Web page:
Imagine Rugby Blogs

A controversial genius - David Campese

Love him or hate him, but always admire him

Posted Aug 31, 2010 by Legends

David Campese

Everyone loves an outspoken sportsman, someone who isn't afraid to air their opinion in the public eye and has the ability to back up this quality with class when he steps out into his chosen arena.

And with David Campese, the Australian winger, this is what you got. He was often controversial, and often made mistakes on the pitch, but he was a genius and at times the bad would be forgotten by moments of shear brilliance that left you in awe.

Even his coaches recognised this about him and former Australian rugby coach Alan Jones once said of Campo: "He's probably done one or two bad things and 15 good things." Whilst Nick Farr-Jones added: "He was just one of those instinctive players that just have pure genius."

Campese's propensity to make mistakes often made him a central figure in many controversial moments but his excellence during some of Australian rugby's most vital moments have led to superlatives being launched in his direction, with many claiming that he is the greatest player to have played for the Wallabies and possibly one of the best wingers to have ever graced the hallowed rugby turf throughout the world. He played 101 for Australia after making his debut in 1982 aged 19.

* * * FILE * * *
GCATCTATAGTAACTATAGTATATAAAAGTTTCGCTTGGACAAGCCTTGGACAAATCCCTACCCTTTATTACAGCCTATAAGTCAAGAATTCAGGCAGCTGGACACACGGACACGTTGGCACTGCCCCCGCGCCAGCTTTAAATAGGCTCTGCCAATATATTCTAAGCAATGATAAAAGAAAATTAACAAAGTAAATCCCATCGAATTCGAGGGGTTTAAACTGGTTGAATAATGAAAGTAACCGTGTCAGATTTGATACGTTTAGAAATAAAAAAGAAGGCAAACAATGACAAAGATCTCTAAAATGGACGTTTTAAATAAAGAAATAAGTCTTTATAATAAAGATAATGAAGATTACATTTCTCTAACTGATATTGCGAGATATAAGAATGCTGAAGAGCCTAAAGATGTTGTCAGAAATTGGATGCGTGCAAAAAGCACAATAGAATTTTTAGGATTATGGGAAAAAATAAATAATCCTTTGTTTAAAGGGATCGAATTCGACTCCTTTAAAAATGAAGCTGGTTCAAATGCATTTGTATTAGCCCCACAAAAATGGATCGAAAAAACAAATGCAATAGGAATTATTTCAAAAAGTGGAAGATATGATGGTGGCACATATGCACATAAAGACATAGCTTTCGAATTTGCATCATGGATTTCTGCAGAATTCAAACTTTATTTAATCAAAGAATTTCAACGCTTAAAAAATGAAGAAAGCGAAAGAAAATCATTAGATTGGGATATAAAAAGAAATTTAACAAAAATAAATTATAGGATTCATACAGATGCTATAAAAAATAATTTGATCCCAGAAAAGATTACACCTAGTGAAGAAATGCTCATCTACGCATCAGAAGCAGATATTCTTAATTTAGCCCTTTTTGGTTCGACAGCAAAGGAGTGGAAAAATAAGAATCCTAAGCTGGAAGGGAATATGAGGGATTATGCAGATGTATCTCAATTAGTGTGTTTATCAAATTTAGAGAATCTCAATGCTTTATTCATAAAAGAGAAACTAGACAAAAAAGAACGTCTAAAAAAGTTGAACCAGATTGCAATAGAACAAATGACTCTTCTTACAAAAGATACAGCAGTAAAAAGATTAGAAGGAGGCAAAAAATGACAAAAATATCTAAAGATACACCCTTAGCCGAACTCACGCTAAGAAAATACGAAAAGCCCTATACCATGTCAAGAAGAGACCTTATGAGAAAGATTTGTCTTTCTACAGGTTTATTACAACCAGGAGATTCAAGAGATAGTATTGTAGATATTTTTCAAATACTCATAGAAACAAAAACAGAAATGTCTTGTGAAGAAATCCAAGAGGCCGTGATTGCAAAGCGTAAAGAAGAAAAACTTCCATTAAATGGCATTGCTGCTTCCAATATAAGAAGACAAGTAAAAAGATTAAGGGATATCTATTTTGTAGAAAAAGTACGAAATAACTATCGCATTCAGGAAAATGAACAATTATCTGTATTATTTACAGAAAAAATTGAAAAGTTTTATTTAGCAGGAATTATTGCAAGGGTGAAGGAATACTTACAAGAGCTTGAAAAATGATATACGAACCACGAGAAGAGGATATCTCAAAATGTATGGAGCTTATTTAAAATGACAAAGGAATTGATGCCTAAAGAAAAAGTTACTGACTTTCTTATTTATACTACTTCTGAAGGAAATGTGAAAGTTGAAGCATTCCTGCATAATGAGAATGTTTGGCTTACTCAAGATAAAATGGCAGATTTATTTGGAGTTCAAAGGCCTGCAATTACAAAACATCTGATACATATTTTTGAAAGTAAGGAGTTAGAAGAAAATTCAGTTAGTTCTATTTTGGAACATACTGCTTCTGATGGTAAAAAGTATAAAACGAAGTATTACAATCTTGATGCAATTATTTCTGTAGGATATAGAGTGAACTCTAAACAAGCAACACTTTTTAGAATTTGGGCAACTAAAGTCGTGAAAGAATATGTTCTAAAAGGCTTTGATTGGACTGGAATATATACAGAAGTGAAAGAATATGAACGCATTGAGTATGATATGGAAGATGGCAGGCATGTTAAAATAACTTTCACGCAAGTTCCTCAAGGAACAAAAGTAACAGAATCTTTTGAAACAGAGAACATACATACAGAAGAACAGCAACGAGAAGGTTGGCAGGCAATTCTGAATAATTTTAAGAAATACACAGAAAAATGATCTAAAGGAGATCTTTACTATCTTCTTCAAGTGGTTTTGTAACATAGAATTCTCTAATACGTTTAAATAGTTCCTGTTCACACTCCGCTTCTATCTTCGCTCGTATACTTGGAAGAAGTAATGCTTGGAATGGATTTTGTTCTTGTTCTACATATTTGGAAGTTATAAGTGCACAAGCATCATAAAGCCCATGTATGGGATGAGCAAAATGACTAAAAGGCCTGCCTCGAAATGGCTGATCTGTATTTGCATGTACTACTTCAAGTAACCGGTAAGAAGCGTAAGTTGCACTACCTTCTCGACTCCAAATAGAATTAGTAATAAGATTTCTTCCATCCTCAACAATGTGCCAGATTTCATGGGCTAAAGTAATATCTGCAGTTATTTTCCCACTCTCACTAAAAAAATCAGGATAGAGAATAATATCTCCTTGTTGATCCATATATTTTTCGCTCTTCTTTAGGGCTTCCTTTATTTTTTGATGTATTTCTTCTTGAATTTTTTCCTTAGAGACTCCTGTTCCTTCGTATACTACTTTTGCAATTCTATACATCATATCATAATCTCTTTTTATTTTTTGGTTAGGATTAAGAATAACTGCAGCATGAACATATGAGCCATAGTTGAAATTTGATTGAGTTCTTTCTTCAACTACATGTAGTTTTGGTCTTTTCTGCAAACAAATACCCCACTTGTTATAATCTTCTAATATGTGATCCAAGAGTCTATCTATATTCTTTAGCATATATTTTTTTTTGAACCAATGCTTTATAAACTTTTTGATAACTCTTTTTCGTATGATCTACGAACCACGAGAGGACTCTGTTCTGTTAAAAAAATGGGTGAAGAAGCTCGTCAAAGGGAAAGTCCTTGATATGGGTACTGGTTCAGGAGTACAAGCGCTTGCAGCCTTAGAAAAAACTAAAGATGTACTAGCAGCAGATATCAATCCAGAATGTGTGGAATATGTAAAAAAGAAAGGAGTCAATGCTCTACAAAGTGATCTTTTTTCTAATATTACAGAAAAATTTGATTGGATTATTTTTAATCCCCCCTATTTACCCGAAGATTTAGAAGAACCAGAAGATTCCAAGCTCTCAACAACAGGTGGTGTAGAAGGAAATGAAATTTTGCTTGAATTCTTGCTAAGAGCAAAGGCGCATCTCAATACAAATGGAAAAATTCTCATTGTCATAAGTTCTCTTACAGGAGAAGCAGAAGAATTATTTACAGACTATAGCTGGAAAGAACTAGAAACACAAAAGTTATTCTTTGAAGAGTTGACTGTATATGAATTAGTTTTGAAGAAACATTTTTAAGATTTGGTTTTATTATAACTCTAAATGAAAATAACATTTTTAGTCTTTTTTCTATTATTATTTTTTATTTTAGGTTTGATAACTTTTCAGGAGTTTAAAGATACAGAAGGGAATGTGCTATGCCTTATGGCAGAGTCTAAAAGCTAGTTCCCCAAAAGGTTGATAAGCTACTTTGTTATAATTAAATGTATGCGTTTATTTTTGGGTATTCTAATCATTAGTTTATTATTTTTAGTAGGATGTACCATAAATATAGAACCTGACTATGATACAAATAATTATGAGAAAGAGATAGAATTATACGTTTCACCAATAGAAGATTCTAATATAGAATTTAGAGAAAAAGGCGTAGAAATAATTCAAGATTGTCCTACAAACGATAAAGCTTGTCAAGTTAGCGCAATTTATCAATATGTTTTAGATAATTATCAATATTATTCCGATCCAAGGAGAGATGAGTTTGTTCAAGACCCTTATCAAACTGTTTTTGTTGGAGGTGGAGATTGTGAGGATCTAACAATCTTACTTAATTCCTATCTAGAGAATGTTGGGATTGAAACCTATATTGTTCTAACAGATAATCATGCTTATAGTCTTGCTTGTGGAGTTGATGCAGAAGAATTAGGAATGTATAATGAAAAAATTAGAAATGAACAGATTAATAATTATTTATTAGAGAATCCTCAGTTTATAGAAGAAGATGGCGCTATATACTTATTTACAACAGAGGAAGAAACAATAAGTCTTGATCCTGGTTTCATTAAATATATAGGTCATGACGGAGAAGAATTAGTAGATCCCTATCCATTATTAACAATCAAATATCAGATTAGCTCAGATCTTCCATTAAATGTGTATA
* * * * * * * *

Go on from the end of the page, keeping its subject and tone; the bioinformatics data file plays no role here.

His cocky and forthright nature often led him to bragging about being a millionaire years before the sport became a professional entity.

He peaked during the 1991 rugby World Cup finals where he flew out of the block with two tries against Argentina and then added another in the final group stage encounter against Wales. He added two more against Ireland at Lansdowne Road.

However, the best was yet to come. In the semi-final against New Zealand he scored Australia's opening try and then played in Tim Horan to score the winner using his famous flick pass. He also invented the 'goose-step' - a hitch kick motion that left his opponents stumbling.

He also starred in the final against England. The English dominated long periods and the turning point came when Campese intercepted a pass that had it made its destination and Rory Underwood, would have ended in a try for England. Australia went on to win 12-6.

You either love him or hate him but no-one can deny his ability on a rugby pitch. David Campese - a legend of the rugby world.

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